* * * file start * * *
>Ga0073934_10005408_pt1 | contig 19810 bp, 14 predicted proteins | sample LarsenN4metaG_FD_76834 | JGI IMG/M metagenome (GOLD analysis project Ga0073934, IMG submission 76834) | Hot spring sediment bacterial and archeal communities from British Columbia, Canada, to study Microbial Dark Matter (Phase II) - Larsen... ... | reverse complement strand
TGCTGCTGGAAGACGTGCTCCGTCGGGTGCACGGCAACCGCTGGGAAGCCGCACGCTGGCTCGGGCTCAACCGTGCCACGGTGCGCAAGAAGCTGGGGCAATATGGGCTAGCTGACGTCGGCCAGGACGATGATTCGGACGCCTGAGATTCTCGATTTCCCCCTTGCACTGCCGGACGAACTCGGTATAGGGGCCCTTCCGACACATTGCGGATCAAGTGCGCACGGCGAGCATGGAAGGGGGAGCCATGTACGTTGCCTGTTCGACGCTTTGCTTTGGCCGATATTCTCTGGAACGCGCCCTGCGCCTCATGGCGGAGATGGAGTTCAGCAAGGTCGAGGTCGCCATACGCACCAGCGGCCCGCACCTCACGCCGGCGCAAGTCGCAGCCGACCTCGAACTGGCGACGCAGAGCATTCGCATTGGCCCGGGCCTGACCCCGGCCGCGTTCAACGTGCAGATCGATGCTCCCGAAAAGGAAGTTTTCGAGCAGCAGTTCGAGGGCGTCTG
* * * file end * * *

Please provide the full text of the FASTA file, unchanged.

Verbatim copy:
>Ga0073934_10005408_pt1 | contig 19810 bp, 14 predicted proteins | sample LarsenN4metaG_FD_76834 | JGI IMG/M metagenome (GOLD analysis project Ga0073934, IMG submission 76834) | Hot spring sediment bacterial and archeal communities from British Columbia, Canada, to study Microbial Dark Matter (Phase II) - Larsen... ... | reverse complement strand
TGCTGCTGGAAGACGTGCTCCGTCGGGTGCACGGCAACCGCTGGGAAGCCGCACGCTGGCTCGGGCTCAACCGTGCCACGGTGCGCAAGAAGCTGGGGCAATATGGGCTAGCTGACGTCGGCCAGGACGATGATTCGGACGCCTGAGATTCTCGATTTCCCCCTTGCACTGCCGGACGAACTCGGTATAGGGGCCCTTCCGACACATTGCGGATCAAGTGCGCACGGCGAGCATGGAAGGGGGAGCCATGTACGTTGCCTGTTCGACGCTTTGCTTTGGCCGATATTCTCTGGAACGCGCCCTGCGCCTCATGGCGGAGATGGAGTTCAGCAAGGTCGAGGTCGCCATACGCACCAGCGGCCCGCACCTCACGCCGGCGCAAGTCGCAGCCGACCTCGAACTGGCGACGCAGAGCATTCGCATTGGCCCGGGCCTGACCCCGGCCGCGTTCAACGTGCAGATCGATGCTCCCGAAAAGGAAGTTTTCGAGCAGCAGTTCGAGGGCGTCTG